FAIRFAX, Va. -- A judge said yesterday that Fairfax County Commonwealth's Attorney Robert F. Horan Jr. can prosecute convicted sniper John Allen Muhammad in his second capital murder trial, rejecting a defense bid to bar the veteran prosecutor and his staff from trying Muhammad in the shooting death of FBI analyst Linda Franklin.

Muhammad's defense lawyers argued that Horan took the position at Lee Boyd Malvo's trial that the teenager fired the fatal shot killing Franklin on Oct. 14, 2002, and that Horan's current contention that Muhammad was a principal in the shooting was inconsistent with that. They said they may want to call Horan as a witness in Muhammad's trial, set for Oct. 4.

But Horan said there was nothing inconsistent in his position, which he said has always been that the convicted snipers were "peas in a pod" who acted as a team, with Muhammad serving as the spotter in Franklin's shooting. He said that when Muhammad acted as the spotter during the three-week sniper rampage in the Washington area, he told Malvo when the coast was clear to shoot.

"But that doesn't mean Mr. Muhammad was the big pea," Horan said.

Fairfax County Circuit Judge Jonathan C. Thacher rejected the defense request, saying that unless Horan offers a different version of events than he did in the first trial, he has nothing to rule on.

Muhammad, 43, and Malvo, 19, are accused of killing 10 people and wounding three more in the Washington area in fall 2002. Both were convicted of capital murder in separate trials last year. Malvo was sentenced to life without the possibility of parole in Franklin's death. Muhammad was sentenced to die for fatally shooting Gaithersburg engineer Dean H. Meyers on Oct. 9, 2002, while he pumped gas near Manassas, Va., a verdict and sentence that he is appealing.

Horan has described the coming trial as insurance that Muhammad will be held responsible for sniper crimes should he win his appeal.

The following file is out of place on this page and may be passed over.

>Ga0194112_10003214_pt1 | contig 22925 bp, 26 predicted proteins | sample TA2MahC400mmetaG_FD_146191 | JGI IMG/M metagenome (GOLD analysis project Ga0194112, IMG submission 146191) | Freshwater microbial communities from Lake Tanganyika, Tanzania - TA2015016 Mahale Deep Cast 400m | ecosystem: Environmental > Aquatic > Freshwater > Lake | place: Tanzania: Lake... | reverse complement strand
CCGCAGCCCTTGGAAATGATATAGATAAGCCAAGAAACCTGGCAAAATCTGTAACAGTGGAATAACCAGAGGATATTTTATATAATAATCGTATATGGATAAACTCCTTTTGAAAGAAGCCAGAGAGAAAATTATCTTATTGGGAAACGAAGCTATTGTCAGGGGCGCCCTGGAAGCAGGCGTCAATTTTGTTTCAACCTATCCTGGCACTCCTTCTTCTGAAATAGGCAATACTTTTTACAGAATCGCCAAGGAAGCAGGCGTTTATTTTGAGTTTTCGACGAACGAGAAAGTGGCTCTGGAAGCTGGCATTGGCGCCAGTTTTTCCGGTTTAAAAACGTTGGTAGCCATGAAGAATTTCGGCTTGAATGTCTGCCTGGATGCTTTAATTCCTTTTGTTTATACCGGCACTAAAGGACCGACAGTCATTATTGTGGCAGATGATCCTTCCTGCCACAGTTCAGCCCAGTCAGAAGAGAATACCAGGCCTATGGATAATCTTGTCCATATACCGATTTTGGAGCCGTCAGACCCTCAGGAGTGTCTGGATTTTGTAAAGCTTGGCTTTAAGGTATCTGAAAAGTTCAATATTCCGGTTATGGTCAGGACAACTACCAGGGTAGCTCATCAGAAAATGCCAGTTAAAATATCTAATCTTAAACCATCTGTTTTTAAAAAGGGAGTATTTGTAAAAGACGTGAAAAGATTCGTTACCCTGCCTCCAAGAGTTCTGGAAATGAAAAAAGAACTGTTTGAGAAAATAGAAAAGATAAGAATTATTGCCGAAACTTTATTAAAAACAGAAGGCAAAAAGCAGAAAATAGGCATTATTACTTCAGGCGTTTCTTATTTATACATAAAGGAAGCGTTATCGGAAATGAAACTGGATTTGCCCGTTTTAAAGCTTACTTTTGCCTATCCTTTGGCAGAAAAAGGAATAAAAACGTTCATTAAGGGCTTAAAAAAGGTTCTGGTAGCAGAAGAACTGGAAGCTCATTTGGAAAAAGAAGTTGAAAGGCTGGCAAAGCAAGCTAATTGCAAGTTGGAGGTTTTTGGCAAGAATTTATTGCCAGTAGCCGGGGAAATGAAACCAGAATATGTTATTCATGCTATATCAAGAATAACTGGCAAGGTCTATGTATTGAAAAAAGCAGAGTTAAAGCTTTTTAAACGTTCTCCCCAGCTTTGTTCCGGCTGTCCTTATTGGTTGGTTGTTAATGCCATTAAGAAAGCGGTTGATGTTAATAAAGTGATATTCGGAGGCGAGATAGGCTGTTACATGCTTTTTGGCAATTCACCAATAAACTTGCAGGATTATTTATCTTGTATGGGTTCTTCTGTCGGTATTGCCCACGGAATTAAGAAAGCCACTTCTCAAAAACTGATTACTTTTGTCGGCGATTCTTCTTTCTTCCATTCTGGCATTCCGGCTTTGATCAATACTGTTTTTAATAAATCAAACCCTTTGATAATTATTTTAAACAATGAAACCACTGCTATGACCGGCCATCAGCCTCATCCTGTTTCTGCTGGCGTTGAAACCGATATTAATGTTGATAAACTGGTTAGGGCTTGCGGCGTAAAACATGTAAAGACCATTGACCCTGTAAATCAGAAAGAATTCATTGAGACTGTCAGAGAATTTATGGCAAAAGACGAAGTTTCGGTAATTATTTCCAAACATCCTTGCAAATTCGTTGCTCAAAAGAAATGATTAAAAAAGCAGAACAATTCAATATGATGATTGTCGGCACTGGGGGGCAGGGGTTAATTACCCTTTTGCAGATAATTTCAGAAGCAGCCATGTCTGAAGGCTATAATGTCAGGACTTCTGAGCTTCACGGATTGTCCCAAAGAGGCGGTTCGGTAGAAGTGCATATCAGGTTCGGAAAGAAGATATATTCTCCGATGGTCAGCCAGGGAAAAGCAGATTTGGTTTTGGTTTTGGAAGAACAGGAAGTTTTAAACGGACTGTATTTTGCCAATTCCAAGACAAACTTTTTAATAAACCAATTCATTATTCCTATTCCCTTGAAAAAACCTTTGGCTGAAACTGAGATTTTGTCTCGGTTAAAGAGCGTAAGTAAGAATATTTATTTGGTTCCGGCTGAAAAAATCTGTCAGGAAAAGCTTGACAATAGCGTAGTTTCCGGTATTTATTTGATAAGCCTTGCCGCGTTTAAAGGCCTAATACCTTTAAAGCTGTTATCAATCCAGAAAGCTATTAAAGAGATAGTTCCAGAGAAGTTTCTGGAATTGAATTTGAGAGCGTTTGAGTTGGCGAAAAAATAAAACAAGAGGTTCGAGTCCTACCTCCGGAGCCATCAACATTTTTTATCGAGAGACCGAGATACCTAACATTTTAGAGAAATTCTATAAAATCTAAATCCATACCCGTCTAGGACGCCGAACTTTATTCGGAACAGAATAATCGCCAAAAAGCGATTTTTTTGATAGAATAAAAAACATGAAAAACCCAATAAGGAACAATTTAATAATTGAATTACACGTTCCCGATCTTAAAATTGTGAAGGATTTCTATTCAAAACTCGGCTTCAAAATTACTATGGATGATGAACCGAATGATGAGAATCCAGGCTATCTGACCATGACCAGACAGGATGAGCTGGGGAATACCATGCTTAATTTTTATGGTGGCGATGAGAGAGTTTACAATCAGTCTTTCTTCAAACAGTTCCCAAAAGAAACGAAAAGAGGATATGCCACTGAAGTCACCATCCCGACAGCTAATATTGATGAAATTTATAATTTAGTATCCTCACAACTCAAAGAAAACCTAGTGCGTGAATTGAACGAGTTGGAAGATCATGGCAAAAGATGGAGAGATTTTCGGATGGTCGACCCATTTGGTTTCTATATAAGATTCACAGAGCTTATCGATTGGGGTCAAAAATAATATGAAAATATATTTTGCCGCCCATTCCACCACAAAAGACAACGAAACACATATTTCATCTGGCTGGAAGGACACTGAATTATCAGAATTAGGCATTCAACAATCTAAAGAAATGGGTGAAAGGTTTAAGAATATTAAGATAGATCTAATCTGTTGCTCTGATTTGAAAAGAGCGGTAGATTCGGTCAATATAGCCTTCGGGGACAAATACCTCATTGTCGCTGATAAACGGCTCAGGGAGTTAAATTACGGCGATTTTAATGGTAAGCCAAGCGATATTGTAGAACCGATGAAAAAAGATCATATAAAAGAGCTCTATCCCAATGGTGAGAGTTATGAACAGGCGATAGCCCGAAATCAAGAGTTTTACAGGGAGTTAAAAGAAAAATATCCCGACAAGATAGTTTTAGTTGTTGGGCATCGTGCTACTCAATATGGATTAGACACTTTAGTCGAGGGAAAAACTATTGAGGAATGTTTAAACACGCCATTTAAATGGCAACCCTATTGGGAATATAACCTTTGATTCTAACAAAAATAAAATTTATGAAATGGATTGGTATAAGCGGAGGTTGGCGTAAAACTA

Yesterday, during a recess in the daylong pretrial hearing, a barefoot Muhammad slipped out of the chain around his waist that tethered his handcuffs close to his midsection, and walked into the courtroom with the waist chain in front of him. A deputy notified the judge of a security breach, and at Thacher's order Muhammad was removed from the courtroom. When he was brought back in, the waist chain was gone. But instead of three deputies hovering over him, he had four, and the handcuffs and leg shackles remained on him.

"This is the one and only security violation I am going to tolerate," Thacher told the death row inmate.

But after Muhammad spoke with his lawyers and after a short bench conference, defense lawyer Peter D. Greenspun said, "Mr. Muhammad would describe the circumstances differently." However, he declined to elaborate.

"I would not call it an escape attempt. To me, it was more of a look-what-I-did," Second Lt. Tony Shobe, spokesman for the Fairfax County Sheriff's Office, said afterward. He said Muhammad had wiggled the chain down and stepped out of it.

Shobe said the Sheriff's Office generally makes defendants wear shoes in the carpeted courtroom, but decided against making an issue out of it yesterday.

Also yesterday, a defense lawyer for Malvo said Spotsylvania County prosecutors had struck a deal with his client.

"We've spoken with the prosecutor," said Michael S. Arif, one of Malvo's lead attorneys. "We've accepted the offer."

He said no pleas have been entered, and he would not provide details about the arrangement.

Law enforcement officials say Malvo fatally shot Kenneth H. Bridges at a gas station Oct. 11, 2002, and wounded Caroline Seawell, now 45, in a craft store parking lot seven days earlier.

In other defense motions yesterday, Thacher refused to allow the defense to hire a jury consultant to help gauge community sentiment so the defense could decide whether it wants to ask that the trial be moved. However, he said the defense was free to gather information on its own and present it.

Thacher also refused to dismiss the indictments, which charge Muhammad with murder as part of an act of terrorism and committing multiple murders. The judge set the next pretrial hearings for Aug. 30.

Sun staff writer Liz F. Kay contributed to this article.